Monday, December 07, 2009

"Tolte" work in progress

This is the piece I wrote about before, when I was showing how I was doing a different kind of armature than I normally do.  She's a lot farther along now than these pictures show, but I haven't had time to take newer pics of her yet.

After working on her for a while, I realized that pushing on her to add clay was making her armature twist on its post.  I should've glued the post into the floor flange as well as the plumbing T.  Normally, wax should hold the T in place with no problem, but I'm pushing the piece pretty hard, so cold wax could crack and loosen.  Super Glue to the rescue!

I cut her belly open (not such a huge job since she's still mostly a silhouette,  not filled out much at all) to expose the bottom of the plumbing T and cleaned the wax off the metal at the bottom and up inside the T a bit so the glue would be attaching metal to metal, not metal to wax.  It wouldn't be as strong a seal if the glue attached metal to wax.  To get to the bottom of the T so I could put the glue inside the place where the T meets the pipe, I had to lay the horse over on her side.

Once I got the glue in place, using a toothpick to apply it, the piece could be set upright again and I could go back to work.  I think you'll see in the following pictures that I added clay to the wax around the bottom of the leg wires to help anchor them to the table.  There will be a whole patch of ground under the horse, so once I have that in place, the feet will be secure.  With my normal aluminum wire armature, I just staple the wires in place to be secure, but with this heavy copper wire, that's not possible.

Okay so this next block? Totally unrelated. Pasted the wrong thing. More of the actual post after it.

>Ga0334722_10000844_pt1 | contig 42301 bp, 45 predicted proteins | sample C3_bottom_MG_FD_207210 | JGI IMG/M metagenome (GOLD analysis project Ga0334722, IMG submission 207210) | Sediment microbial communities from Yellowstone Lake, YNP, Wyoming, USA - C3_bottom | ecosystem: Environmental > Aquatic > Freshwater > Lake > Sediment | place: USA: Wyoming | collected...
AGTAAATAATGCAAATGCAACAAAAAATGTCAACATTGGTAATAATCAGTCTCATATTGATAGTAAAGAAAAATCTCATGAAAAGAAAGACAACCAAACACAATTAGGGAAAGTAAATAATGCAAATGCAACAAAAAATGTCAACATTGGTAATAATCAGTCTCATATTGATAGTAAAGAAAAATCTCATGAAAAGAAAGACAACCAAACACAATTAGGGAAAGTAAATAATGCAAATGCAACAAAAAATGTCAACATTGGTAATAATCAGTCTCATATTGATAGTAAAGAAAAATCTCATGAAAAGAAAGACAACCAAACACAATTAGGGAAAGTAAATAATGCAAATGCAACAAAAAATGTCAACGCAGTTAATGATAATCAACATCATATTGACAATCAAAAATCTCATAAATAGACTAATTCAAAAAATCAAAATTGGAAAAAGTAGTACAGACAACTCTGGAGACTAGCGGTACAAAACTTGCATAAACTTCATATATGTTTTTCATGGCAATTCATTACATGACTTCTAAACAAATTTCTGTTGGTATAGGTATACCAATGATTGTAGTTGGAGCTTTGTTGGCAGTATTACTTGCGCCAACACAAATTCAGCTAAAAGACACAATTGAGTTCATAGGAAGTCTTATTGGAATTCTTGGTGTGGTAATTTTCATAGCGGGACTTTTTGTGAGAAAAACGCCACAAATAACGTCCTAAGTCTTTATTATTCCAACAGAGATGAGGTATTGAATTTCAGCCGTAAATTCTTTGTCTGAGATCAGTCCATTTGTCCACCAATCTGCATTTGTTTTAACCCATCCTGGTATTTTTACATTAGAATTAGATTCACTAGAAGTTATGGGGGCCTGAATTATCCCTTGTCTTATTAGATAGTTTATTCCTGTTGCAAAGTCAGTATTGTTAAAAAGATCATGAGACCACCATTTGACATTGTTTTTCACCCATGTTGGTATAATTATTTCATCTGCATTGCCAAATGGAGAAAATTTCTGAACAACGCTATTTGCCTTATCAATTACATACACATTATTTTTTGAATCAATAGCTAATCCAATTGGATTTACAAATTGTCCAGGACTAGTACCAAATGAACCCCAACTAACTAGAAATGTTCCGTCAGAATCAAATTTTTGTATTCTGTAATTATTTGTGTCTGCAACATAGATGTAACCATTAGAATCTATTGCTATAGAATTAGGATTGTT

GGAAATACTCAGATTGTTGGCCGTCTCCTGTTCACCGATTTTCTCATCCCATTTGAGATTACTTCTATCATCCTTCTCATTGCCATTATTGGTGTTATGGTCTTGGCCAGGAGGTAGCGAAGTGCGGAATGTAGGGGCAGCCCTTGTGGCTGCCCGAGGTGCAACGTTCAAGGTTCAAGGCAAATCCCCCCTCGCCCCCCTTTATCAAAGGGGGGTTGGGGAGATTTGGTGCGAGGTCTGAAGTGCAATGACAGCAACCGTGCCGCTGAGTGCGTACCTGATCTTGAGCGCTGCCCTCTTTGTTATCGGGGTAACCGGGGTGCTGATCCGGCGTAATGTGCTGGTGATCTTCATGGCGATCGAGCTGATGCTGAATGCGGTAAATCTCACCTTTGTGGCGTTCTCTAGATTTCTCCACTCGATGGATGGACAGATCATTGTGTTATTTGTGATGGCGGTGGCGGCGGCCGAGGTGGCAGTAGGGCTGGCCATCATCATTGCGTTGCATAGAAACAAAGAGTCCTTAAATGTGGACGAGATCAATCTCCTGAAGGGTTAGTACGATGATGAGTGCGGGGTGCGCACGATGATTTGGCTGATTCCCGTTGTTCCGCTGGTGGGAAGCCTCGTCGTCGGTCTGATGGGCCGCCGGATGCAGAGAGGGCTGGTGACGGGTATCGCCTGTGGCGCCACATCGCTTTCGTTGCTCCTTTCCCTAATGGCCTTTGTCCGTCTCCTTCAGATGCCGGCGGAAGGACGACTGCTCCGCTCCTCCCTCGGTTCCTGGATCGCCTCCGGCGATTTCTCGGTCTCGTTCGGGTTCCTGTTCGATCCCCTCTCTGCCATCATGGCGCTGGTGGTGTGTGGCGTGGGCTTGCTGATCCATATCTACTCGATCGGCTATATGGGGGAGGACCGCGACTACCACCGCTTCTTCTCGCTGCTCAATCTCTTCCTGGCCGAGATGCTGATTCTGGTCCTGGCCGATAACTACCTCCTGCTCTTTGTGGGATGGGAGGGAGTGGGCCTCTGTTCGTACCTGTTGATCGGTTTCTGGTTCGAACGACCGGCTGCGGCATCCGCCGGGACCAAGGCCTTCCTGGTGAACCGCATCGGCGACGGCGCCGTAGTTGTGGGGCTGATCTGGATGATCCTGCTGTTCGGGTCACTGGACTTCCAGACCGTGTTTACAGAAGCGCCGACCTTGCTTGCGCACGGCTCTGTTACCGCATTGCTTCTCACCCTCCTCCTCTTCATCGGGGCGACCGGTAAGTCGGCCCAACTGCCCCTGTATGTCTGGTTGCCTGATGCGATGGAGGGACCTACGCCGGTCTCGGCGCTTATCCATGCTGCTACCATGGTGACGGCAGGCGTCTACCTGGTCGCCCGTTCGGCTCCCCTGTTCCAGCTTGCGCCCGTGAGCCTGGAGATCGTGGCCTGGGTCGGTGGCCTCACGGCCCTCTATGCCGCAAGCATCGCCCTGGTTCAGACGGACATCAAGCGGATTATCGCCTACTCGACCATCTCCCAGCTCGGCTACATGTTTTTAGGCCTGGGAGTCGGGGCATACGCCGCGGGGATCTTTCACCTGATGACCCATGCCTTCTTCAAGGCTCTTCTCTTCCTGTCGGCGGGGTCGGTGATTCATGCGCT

I scraped back the clay at the shoulders and hips until I reached the wax so the wax I'm using to hold the leg wires in place will stay put.  Wax makes a strong bond to other wax, but its bond to clay is not as strong.  The legs are firmly in place now. 

The horse is still much thinner than she will be when she's finished, but I made sure I built the wax and clay up so her legs are coming out at the right part of her body.  They aren't set too far inside nor too close to the surface.  More clay will be added over the wax.  Here's how it looks:

I know it looks like the leg bones are too far back in the front leg that's on the ground and too far forward in both back legs, but I promise  you, once the muscle's on it, they will prove to be in the right place!  And if they aren't, I'll move them until they are!

Here she is after I covered the wax with clay:

She's still skinny, but we're making progress!  Here's how she looked a day later:

I've laid on enough clay to thicken her body quite a bit.  I know there are some proportions that are wrong for now, and the line of her back/loin/croup isn't the best, but I'm getting there!

I have clay down the length of some of her legs now.  I'll take more pictures and show you her progress again soon.


  1. Hi, Linda!
    I love the progress pics to "Tolte"! I think I find the preliminary work in sculpture to be the most facinating, so seeing how you evicerated your little horse to fix his, was both humorous and enlightening! I look forward to seeing this one finished...and all the steps in between!

  2. Wow! You must be very patient. That seems like a long process. I like the pictures, though. It's quite interesting to see it changing picture to picture.

    Straight From Hel

  3. I love seeing the change in them from the last time I took pictures until where I am. Glad y'all are enjoying the progress photos!

    And Kerry - he's not a "little" horse - he's the biggest one I've ever made full-bodied! I can't get my hands around his barrel, which makes smoothing him - oops, her! - a lot harder!